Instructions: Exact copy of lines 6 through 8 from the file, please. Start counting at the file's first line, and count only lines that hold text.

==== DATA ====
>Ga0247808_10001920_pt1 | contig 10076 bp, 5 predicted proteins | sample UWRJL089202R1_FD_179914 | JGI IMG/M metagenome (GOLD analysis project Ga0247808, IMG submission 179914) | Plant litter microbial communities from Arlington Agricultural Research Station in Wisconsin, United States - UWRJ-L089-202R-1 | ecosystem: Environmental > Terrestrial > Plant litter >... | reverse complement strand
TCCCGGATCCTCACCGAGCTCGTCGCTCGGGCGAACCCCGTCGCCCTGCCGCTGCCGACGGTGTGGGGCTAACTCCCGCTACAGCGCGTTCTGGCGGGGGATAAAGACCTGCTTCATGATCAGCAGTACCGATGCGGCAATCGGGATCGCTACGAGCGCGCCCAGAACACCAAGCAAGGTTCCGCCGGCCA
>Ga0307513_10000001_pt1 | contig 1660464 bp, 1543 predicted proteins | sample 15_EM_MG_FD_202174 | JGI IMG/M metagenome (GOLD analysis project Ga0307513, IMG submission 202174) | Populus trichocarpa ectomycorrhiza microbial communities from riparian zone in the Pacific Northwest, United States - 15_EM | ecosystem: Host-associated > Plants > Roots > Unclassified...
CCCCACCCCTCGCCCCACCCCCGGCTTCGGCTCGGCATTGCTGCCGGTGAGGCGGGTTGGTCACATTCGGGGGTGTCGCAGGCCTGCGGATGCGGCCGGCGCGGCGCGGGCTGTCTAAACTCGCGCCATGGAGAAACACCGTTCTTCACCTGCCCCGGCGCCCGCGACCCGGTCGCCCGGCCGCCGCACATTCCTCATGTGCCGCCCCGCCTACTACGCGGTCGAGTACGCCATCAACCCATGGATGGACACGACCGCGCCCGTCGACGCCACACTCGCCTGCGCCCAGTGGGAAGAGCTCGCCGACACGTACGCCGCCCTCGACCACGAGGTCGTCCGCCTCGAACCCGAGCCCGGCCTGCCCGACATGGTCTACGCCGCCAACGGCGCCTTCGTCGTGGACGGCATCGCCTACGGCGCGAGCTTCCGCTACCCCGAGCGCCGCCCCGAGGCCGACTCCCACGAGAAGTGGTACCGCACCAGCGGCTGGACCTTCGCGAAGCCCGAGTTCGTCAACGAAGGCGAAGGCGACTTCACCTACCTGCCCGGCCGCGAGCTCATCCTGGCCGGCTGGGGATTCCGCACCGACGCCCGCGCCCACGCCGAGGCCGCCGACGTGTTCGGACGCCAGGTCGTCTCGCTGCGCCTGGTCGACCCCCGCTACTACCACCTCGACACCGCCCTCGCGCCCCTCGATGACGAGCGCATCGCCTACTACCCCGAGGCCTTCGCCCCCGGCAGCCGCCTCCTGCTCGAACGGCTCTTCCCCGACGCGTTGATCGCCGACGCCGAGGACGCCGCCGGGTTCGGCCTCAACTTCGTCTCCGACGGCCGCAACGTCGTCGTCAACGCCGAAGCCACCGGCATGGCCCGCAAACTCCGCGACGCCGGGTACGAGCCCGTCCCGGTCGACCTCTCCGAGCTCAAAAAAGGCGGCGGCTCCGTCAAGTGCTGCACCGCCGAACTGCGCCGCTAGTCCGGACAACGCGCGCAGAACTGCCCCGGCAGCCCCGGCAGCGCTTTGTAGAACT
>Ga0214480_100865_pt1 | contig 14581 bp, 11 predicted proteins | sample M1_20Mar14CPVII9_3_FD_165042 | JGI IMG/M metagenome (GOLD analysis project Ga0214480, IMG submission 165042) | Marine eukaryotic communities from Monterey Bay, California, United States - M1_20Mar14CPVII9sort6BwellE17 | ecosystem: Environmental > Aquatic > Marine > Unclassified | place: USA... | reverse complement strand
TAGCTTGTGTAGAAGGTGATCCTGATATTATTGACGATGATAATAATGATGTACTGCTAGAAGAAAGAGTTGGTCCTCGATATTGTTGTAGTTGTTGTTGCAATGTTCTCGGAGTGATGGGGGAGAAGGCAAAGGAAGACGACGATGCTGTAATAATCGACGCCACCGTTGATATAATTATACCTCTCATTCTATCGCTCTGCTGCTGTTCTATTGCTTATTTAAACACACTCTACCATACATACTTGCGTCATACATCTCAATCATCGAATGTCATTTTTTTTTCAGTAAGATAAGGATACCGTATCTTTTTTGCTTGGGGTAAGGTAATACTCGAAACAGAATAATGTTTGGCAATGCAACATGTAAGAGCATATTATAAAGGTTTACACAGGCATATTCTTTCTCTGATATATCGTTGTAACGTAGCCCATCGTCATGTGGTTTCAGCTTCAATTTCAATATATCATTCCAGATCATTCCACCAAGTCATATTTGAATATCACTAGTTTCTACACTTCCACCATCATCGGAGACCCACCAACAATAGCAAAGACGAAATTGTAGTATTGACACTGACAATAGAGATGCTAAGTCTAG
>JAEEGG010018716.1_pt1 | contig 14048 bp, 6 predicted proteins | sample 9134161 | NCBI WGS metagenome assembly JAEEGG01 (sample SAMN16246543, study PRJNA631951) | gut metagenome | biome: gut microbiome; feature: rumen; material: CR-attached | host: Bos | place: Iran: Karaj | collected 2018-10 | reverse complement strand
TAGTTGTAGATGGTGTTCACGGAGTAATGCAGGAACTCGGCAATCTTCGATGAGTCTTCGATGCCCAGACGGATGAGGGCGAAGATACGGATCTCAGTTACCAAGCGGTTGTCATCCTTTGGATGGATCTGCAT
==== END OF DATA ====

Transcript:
TAGCTTGTGTAGAAGGTGATCCTGATATTATTGACGATGATAATAATGATGTACTGCTAGAAGAAAGAGTTGGTCCTCGATATTGTTGTAGTTGTTGTTGCAATGTTCTCGGAGTGATGGGGGAGAAGGCAAAGGAAGACGACGATGCTGTAATAATCGACGCCACCGTTGATATAATTATACCTCTCATTCTATCGCTCTGCTGCTGTTCTATTGCTTATTTAAACACACTCTACCATACATACTTGCGTCATACATCTCAATCATCGAATGTCATTTTTTTTTCAGTAAGATAAGGATACCGTATCTTTTTTGCTTGGGGTAAGGTAATACTCGAAACAGAATAATGTTTGGCAATGCAACATGTAAGAGCATATTATAAAGGTTTACACAGGCATATTCTTTCTCTGATATATCGTTGTAACGTAGCCCATCGTCATGTGGTTTCAGCTTCAATTTCAATATATCATTCCAGATCATTCCACCAAGTCATATTTGAATATCACTAGTTTCTACACTTCCACCATCATCGGAGACCCACCAACAATAGCAAAGACGAAATTGTAGTATTGACACTGACAATAGAGATGCTAAGTCTAG
>JAEEGG010018716.1_pt1 | contig 14048 bp, 6 predicted proteins | sample 9134161 | NCBI WGS metagenome assembly JAEEGG01 (sample SAMN16246543, study PRJNA631951) | gut metagenome | biome: gut microbiome; feature: rumen; material: CR-attached | host: Bos | place: Iran: Karaj | collected 2018-10 | reverse complement strand
TAGTTGTAGATGGTGTTCACGGAGTAATGCAGGAACTCGGCAATCTTCGATGAGTCTTCGATGCCCAGACGGATGAGGGCGAAGATACGGATCTCAGTTACCAAGCGGTTGTCATCCTTTGGATGGATCTGCAT